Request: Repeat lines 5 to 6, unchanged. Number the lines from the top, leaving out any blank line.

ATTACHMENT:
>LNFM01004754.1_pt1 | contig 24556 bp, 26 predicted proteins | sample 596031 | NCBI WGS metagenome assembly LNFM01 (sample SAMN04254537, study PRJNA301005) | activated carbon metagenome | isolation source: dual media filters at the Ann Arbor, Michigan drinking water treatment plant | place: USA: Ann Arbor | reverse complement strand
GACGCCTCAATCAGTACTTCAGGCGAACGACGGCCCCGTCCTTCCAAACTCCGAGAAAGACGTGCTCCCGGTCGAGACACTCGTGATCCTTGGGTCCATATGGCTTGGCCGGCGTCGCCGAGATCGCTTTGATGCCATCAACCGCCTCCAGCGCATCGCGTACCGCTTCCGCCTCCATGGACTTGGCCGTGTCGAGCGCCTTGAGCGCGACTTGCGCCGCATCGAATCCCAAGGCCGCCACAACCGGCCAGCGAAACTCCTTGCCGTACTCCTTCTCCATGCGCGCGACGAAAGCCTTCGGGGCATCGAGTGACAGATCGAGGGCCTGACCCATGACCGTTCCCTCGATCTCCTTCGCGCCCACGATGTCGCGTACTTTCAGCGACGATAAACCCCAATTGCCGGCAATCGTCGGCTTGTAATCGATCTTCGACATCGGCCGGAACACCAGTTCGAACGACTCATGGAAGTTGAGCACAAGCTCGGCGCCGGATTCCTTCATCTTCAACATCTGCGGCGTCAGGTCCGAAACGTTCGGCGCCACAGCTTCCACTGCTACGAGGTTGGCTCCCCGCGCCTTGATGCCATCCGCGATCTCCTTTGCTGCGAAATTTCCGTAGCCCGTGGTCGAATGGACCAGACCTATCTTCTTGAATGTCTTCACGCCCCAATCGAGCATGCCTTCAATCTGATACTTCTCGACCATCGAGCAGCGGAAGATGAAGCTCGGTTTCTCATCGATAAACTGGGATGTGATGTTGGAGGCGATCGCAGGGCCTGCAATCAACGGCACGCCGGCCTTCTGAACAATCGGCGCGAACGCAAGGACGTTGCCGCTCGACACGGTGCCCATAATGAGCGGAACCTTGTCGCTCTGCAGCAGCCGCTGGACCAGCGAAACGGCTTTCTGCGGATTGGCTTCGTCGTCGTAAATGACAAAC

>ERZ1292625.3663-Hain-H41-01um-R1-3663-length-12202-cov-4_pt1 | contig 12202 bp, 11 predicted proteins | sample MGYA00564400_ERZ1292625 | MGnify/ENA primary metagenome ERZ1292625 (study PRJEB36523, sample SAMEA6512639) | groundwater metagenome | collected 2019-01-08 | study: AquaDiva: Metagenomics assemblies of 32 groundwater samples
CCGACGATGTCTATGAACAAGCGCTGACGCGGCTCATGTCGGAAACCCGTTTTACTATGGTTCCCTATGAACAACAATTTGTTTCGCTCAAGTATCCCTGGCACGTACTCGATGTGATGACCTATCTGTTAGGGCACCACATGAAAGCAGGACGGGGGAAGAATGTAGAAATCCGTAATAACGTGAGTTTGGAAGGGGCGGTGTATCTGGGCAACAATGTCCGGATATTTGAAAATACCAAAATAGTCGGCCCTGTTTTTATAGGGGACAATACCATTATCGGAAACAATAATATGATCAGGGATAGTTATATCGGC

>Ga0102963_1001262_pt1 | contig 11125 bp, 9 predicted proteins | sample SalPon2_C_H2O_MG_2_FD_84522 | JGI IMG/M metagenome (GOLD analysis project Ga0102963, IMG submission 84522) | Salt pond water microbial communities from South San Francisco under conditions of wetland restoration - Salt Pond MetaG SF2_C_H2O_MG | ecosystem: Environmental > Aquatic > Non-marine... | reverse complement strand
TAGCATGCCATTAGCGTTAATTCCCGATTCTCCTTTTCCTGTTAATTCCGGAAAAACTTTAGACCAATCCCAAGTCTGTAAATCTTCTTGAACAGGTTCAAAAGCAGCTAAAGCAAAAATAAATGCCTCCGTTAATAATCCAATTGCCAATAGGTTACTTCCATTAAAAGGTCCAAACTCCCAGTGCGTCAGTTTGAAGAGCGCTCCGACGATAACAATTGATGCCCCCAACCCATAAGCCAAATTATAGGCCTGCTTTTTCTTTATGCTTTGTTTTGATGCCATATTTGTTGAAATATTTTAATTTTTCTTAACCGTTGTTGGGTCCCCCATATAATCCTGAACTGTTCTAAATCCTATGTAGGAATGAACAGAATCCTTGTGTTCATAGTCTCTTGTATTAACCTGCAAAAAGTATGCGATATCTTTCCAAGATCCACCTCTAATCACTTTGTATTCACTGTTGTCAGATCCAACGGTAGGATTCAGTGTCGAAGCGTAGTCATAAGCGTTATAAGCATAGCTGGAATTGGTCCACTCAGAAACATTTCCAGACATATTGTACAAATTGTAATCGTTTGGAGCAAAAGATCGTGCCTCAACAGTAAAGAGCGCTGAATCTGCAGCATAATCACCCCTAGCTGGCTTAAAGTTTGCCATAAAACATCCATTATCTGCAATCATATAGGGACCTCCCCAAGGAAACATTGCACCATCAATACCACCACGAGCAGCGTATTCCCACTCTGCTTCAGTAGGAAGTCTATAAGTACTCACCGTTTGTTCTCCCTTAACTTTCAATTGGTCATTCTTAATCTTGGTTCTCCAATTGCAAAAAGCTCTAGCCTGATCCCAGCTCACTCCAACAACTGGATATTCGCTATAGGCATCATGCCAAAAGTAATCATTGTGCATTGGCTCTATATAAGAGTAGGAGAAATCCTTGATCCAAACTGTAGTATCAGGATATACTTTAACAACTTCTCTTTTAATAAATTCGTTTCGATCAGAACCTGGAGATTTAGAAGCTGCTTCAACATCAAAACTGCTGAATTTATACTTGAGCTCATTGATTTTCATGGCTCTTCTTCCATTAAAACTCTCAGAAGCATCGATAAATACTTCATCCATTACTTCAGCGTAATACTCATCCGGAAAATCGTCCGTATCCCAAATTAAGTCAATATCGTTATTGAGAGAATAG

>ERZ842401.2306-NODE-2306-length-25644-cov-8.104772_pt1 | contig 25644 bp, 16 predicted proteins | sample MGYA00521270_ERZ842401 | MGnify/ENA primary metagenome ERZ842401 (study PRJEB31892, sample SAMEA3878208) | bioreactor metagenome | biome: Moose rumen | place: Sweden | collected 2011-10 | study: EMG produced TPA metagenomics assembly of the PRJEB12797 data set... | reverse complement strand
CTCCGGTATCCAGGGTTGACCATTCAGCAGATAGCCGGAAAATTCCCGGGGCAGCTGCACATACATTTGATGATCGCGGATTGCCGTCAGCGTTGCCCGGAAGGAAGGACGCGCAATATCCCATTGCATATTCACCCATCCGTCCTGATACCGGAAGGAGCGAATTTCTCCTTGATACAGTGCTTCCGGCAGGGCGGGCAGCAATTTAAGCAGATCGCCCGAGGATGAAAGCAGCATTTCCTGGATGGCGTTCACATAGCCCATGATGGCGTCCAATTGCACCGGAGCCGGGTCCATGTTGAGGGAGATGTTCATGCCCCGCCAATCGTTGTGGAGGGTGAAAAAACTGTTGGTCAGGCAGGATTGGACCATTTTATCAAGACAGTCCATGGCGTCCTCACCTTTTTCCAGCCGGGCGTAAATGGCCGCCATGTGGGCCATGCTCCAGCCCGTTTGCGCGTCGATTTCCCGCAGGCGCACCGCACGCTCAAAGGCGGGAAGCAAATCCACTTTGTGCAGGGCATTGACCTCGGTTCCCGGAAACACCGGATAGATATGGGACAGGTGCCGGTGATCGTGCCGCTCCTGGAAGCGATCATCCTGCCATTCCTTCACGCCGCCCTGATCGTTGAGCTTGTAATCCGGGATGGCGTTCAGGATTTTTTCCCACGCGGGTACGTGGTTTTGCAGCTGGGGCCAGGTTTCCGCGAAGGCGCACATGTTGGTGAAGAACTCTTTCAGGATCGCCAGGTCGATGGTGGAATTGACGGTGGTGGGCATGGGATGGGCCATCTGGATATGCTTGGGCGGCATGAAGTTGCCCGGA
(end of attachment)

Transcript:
>Ga0102963_1001262_pt1 | contig 11125 bp, 9 predicted proteins | sample SalPon2_C_H2O_MG_2_FD_84522 | JGI IMG/M metagenome (GOLD analysis project Ga0102963, IMG submission 84522) | Salt pond water microbial communities from South San Francisco under conditions of wetland restoration - Salt Pond MetaG SF2_C_H2O_MG | ecosystem: Environmental > Aquatic > Non-marine... | reverse complement strand
TAGCATGCCATTAGCGTTAATTCCCGATTCTCCTTTTCCTGTTAATTCCGGAAAAACTTTAGACCAATCCCAAGTCTGTAAATCTTCTTGAACAGGTTCAAAAGCAGCTAAAGCAAAAATAAATGCCTCCGTTAATAATCCAATTGCCAATAGGTTACTTCCATTAAAAGGTCCAAACTCCCAGTGCGTCAGTTTGAAGAGCGCTCCGACGATAACAATTGATGCCCCCAACCCATAAGCCAAATTATAGGCCTGCTTTTTCTTTATGCTTTGTTTTGATGCCATATTTGTTGAAATATTTTAATTTTTCTTAACCGTTGTTGGGTCCCCCATATAATCCTGAACTGTTCTAAATCCTATGTAGGAATGAACAGAATCCTTGTGTTCATAGTCTCTTGTATTAACCTGCAAAAAGTATGCGATATCTTTCCAAGATCCACCTCTAATCACTTTGTATTCACTGTTGTCAGATCCAACGGTAGGATTCAGTGTCGAAGCGTAGTCATAAGCGTTATAAGCATAGCTGGAATTGGTCCACTCAGAAACATTTCCAGACATATTGTACAAATTGTAATCGTTTGGAGCAAAAGATCGTGCCTCAACAGTAAAGAGCGCTGAATCTGCAGCATAATCACCCCTAGCTGGCTTAAAGTTTGCCATAAAACATCCATTATCTGCAATCATATAGGGACCTCCCCAAGGAAACATTGCACCATCAATACCACCACGAGCAGCGTATTCCCACTCTGCTTCAGTAGGAAGTCTATAAGTACTCACCGTTTGTTCTCCCTTAACTTTCAATTGGTCATTCTTAATCTTGGTTCTCCAATTGCAAAAAGCTCTAGCCTGATCCCAGCTCACTCCAACAACTGGATATTCGCTATAGGCATCATGCCAAAAGTAATCATTGTGCATTGGCTCTATATAAGAGTAGGAGAAATCCTTGATCCAAACTGTAGTATCAGGATATACTTTAACAACTTCTCTTTTAATAAATTCGTTTCGATCAGAACCTGGAGATTTAGAAGCTGCTTCAACATCAAAACTGCTGAATTTATACTTGAGCTCATTGATTTTCATGGCTCTTCTTCCATTAAAACTCTCAGAAGCATCGATAAATACTTCATCCATTACTTCAGCGTAATACTCATCCGGAAAATCGTCCGTATCCCAAATTAAGTCAATATCGTTATTGAGAGAATAG